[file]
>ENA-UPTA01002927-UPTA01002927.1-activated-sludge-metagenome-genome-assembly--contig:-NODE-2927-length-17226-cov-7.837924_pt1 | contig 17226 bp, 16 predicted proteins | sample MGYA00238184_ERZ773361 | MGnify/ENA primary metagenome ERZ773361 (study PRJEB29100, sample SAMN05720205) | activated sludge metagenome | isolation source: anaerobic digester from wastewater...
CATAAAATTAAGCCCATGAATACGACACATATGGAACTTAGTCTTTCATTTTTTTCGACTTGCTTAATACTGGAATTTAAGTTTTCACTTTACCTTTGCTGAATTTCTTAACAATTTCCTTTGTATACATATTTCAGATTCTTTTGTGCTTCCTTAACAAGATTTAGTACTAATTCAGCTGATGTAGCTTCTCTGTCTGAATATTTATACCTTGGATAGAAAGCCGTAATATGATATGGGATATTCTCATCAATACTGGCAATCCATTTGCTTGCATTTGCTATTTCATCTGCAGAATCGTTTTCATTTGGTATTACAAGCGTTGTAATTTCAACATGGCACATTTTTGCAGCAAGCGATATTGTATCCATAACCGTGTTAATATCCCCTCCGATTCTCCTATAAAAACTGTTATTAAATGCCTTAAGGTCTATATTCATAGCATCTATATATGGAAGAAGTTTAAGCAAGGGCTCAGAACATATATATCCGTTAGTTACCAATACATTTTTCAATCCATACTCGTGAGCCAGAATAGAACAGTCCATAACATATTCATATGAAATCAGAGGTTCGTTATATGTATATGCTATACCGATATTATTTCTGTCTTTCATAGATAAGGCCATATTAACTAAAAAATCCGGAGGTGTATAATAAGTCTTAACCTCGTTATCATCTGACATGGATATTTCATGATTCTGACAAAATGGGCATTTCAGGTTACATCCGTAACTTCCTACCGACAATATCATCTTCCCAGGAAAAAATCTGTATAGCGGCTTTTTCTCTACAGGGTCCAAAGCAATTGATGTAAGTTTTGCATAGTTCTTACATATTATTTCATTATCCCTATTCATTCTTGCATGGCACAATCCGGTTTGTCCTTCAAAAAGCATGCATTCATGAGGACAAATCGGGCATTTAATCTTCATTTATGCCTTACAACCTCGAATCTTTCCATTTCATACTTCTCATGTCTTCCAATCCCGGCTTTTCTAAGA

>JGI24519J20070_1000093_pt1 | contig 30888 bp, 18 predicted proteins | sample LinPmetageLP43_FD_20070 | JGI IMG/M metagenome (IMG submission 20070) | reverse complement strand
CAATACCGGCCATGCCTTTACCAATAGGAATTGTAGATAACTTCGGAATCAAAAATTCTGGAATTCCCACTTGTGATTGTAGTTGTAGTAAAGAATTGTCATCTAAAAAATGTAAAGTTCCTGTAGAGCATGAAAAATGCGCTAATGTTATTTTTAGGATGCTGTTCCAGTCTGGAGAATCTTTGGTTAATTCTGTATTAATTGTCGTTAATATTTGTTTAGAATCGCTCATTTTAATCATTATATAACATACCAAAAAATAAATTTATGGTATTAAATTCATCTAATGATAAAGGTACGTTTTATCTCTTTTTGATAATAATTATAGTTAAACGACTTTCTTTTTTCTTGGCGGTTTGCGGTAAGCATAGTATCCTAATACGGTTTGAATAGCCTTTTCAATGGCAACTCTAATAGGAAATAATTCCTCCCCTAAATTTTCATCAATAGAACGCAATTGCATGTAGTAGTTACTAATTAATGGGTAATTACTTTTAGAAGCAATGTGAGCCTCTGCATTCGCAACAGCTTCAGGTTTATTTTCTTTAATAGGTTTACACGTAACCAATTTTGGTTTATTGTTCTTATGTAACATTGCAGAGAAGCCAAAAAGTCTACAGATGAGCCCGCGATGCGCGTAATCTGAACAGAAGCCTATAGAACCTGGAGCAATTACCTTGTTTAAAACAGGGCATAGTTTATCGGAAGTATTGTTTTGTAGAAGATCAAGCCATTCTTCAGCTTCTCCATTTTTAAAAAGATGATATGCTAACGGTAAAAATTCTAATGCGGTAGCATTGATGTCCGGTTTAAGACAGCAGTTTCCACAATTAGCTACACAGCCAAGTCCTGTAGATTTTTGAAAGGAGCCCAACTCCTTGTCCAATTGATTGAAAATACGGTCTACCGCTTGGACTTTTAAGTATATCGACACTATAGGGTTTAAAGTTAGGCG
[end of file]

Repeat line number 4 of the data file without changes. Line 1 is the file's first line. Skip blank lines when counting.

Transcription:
CAATACCGGCCATGCCTTTACCAATAGGAATTGTAGATAACTTCGGAATCAAAAATTCTGGAATTCCCACTTGTGATTGTAGTTGTAGTAAAGAATTGTCATCTAAAAAATGTAAAGTTCCTGTAGAGCATGAAAAATGCGCTAATGTTATTTTTAGGATGCTGTTCCAGTCTGGAGAATCTTTGGTTAATTCTGTATTAATTGTCGTTAATATTTGTTTAGAATCGCTCATTTTAATCATTATATAACATACCAAAAAATAAATTTATGGTATTAAATTCATCTAATGATAAAGGTACGTTTTATCTCTTTTTGATAATAATTATAGTTAAACGACTTTCTTTTTTCTTGGCGGTTTGCGGTAAGCATAGTATCCTAATACGGTTTGAATAGCCTTTTCAATGGCAACTCTAATAGGAAATAATTCCTCCCCTAAATTTTCATCAATAGAACGCAATTGCATGTAGTAGTTACTAATTAATGGGTAATTACTTTTAGAAGCAATGTGAGCCTCTGCATTCGCAACAGCTTCAGGTTTATTTTCTTTAATAGGTTTACACGTAACCAATTTTGGTTTATTGTTCTTATGTAACATTGCAGAGAAGCCAAAAAGTCTACAGATGAGCCCGCGATGCGCGTAATCTGAACAGAAGCCTATAGAACCTGGAGCAATTACCTTGTTTAAAACAGGGCATAGTTTATCGGAAGTATTGTTTTGTAGAAGATCAAGCCATTCTTCAGCTTCTCCATTTTTAAAAAGATGATATGCTAACGGTAAAAATTCTAATGCGGTAGCATTGATGTCCGGTTTAAGACAGCAGTTTCCACAATTAGCTACACAGCCAAGTCCTGTAGATTTTTGAAAGGAGCCCAACTCCTTGTCCAATTGATTGAAAATACGGTCTACCGCTTGGACTTTTAAGTATATCGACACTATAGGGTTTAAAGTTAGGCG